Air Force nurse completes doctoral degree while deployed

Halfway around the world and in a war zone, U.S. Air Force Major Laura Lewis looked forward to the end of her shift caring for injured soldiers.

But following a 7 p.m. to 7 a.m. shift, Lewis wasn’t headed for bed. She logged on to complete coursework for a doctorate of nursing practice degree at the University of Colorado at Colorado Springs.

Friday, Lewis, a member of the first class of doctorate of nursing practice graduates, will participate in commencement exercises scheduled for 11 a.m. at the Colorado Springs World Arena. She will join more than 1,090 spring 2009 graduates of the university. More than 800 are expected to participate in ceremonies.

“Class was something to look forward to,” the 46-year-old Big Springs, Texas native said recently. “I was able to adapt what we were doing in class to what we were doing in the field. It provided me perspective.”

Lewis was sure her orders to deploy in September 2007 meant the end of her pursuit of a doctoral degree. Her faculty at the Beth-El College of Nursing had different ideas.

“When I told my adviser that I was deploying, I thought that was going to be the end of it,” Lewis said. “Her response was ‘that’s OK – we’ll find a way to make it work.’’’

The solution was the on-line DNP program, originally designed for students living in rural Colorado that was just as effective halfway around the world. But deployment wasn’t the only challenge Lewis faced while enrolled in the program. Her father died upon returning from Iraq, making her homecoming and class work more difficult.

“When things got really hard, I took a semester off from school,” Lewis said. “But it wasn’t long before I received an e-mail from my professor asking how I was doing and encouraging me to come back. The message I have for people who doubt if they can do this is to believe in yourself. You can do it.”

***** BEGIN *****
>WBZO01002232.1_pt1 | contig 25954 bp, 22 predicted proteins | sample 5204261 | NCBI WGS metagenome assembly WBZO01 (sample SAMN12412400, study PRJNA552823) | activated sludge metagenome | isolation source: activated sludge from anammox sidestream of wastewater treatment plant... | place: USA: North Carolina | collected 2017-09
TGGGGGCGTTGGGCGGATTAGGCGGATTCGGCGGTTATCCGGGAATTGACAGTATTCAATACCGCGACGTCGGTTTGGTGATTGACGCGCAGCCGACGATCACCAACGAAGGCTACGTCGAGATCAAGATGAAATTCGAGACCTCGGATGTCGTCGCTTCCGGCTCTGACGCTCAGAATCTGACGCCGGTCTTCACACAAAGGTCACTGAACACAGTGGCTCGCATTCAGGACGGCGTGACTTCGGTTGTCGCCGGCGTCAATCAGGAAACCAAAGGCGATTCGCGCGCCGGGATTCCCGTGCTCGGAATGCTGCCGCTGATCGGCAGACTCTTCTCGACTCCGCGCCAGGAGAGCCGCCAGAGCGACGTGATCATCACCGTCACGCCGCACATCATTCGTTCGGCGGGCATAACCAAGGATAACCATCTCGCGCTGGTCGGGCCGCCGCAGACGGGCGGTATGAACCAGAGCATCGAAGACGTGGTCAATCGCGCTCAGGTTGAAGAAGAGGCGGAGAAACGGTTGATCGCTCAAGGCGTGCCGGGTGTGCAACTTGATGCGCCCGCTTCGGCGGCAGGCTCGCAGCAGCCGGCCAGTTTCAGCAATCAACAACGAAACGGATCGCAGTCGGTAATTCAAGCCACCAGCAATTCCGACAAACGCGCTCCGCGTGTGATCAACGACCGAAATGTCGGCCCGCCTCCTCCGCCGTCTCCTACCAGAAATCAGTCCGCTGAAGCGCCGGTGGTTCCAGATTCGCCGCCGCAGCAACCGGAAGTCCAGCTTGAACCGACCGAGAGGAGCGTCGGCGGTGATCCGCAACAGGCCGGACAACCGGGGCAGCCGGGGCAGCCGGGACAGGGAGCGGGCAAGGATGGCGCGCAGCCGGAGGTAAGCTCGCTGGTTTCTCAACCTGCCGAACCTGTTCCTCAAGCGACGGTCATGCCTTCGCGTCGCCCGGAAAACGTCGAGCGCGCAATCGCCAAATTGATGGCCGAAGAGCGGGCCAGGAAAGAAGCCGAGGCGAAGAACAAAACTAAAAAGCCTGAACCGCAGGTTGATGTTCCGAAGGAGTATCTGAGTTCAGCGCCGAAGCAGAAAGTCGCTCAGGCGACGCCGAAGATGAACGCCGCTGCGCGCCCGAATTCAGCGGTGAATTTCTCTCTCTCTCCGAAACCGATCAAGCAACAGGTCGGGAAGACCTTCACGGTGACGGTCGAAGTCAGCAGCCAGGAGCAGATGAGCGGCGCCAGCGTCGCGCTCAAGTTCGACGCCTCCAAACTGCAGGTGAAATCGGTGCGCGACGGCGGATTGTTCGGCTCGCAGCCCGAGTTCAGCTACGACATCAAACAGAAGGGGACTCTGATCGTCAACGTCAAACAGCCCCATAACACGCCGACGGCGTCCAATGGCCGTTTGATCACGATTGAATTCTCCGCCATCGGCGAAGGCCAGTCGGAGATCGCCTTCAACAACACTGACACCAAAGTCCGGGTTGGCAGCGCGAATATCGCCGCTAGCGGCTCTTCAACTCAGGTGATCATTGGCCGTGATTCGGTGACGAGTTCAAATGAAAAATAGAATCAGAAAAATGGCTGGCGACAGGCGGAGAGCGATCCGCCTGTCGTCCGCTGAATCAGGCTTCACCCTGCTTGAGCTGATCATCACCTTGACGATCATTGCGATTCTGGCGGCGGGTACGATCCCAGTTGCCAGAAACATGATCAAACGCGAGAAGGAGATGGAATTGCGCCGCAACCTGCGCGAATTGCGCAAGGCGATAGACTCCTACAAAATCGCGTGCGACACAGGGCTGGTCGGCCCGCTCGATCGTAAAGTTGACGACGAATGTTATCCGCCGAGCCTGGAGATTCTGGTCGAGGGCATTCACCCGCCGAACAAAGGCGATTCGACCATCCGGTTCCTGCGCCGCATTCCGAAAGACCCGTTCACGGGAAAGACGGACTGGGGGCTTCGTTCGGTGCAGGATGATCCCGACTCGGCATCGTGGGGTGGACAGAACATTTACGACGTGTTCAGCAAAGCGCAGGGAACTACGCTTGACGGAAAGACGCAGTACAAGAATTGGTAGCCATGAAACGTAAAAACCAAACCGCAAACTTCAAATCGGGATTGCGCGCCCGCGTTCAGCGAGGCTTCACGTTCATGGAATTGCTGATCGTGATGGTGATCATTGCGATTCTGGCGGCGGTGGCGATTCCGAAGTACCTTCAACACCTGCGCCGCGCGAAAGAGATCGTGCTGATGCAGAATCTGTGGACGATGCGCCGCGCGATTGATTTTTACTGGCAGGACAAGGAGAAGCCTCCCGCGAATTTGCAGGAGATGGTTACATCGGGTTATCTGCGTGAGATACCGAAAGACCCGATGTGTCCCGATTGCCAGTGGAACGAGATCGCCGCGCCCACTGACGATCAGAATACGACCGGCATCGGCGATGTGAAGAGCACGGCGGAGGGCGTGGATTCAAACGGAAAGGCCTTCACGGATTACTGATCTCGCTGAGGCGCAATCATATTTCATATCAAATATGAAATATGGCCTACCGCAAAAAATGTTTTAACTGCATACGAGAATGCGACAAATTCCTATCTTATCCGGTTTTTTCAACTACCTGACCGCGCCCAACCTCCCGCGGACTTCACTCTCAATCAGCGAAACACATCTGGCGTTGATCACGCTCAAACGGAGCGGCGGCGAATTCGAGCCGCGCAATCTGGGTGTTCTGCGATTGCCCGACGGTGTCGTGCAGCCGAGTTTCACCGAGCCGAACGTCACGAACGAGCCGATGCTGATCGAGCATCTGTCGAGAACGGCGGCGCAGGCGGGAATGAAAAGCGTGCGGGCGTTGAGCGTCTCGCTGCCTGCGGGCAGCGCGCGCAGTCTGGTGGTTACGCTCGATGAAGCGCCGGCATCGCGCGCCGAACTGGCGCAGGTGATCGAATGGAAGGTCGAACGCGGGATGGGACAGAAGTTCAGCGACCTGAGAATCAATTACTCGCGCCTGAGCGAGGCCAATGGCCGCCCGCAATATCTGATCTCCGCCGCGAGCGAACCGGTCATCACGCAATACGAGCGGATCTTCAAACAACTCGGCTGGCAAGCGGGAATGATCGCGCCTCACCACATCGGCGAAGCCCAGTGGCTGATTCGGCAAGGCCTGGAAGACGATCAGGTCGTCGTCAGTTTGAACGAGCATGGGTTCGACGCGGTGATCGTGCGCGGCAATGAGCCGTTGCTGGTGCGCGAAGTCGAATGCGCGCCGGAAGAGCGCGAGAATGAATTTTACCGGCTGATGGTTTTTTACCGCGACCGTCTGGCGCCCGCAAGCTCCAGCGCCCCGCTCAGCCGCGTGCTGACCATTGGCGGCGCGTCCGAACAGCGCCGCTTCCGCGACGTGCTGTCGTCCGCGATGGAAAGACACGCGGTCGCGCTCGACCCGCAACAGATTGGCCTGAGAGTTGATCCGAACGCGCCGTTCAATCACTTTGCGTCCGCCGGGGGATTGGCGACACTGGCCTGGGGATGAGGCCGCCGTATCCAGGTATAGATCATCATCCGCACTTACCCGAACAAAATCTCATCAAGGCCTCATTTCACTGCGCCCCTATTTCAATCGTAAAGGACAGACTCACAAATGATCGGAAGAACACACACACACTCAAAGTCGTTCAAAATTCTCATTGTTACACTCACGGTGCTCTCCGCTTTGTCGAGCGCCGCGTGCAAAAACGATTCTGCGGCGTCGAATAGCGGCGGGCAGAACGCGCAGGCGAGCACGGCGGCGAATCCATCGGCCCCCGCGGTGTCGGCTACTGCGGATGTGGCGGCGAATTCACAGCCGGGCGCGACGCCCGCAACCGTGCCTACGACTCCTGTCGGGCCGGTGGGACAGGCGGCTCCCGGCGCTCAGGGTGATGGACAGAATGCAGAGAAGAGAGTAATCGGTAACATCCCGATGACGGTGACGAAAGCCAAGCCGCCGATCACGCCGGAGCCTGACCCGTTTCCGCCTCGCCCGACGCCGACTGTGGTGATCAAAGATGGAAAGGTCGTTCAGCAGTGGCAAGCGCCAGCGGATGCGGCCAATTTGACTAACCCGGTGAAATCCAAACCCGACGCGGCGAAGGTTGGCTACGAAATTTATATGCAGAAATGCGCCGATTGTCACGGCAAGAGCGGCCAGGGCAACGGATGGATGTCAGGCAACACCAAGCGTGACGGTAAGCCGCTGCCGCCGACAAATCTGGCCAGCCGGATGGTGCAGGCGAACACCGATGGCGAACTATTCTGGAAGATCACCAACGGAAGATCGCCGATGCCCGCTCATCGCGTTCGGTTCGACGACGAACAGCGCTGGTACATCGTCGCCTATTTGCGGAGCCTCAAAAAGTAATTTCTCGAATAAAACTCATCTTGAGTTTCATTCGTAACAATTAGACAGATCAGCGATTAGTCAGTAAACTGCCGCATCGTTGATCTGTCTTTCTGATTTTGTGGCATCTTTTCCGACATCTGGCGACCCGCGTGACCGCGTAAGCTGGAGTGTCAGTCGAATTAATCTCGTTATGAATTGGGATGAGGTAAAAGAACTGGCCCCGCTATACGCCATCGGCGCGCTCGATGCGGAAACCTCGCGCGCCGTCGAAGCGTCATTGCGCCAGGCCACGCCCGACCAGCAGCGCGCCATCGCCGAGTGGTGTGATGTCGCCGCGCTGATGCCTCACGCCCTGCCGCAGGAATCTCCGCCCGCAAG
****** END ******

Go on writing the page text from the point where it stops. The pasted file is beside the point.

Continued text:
Lewis’ adviser, Mary Enzman Hines, professor, Nursing, credited Lewis’ ability to focus for her success and specifically highlighted a capstone project that Lewis completed as part of her degree requirements. The project, a program designed to enhance relationships among military couples, is both personal and practical.

“I heard from soldiers who had just been injured, maybe lost a leg, or who were suicidal, and they didn’t have anyone at home waiting for them anymore,” Lewis said. “It broke my heart. I wanted to focus my project on identifying resources for military couples to help make their relationships stronger in order to prevent that from happening.”

Lewis and her husband of 20 years, John, are also raising two sons, ages 13 and 10. They will be in the crowd Friday, cheering for Lewis as a doctoral hood is placed around her shoulders.

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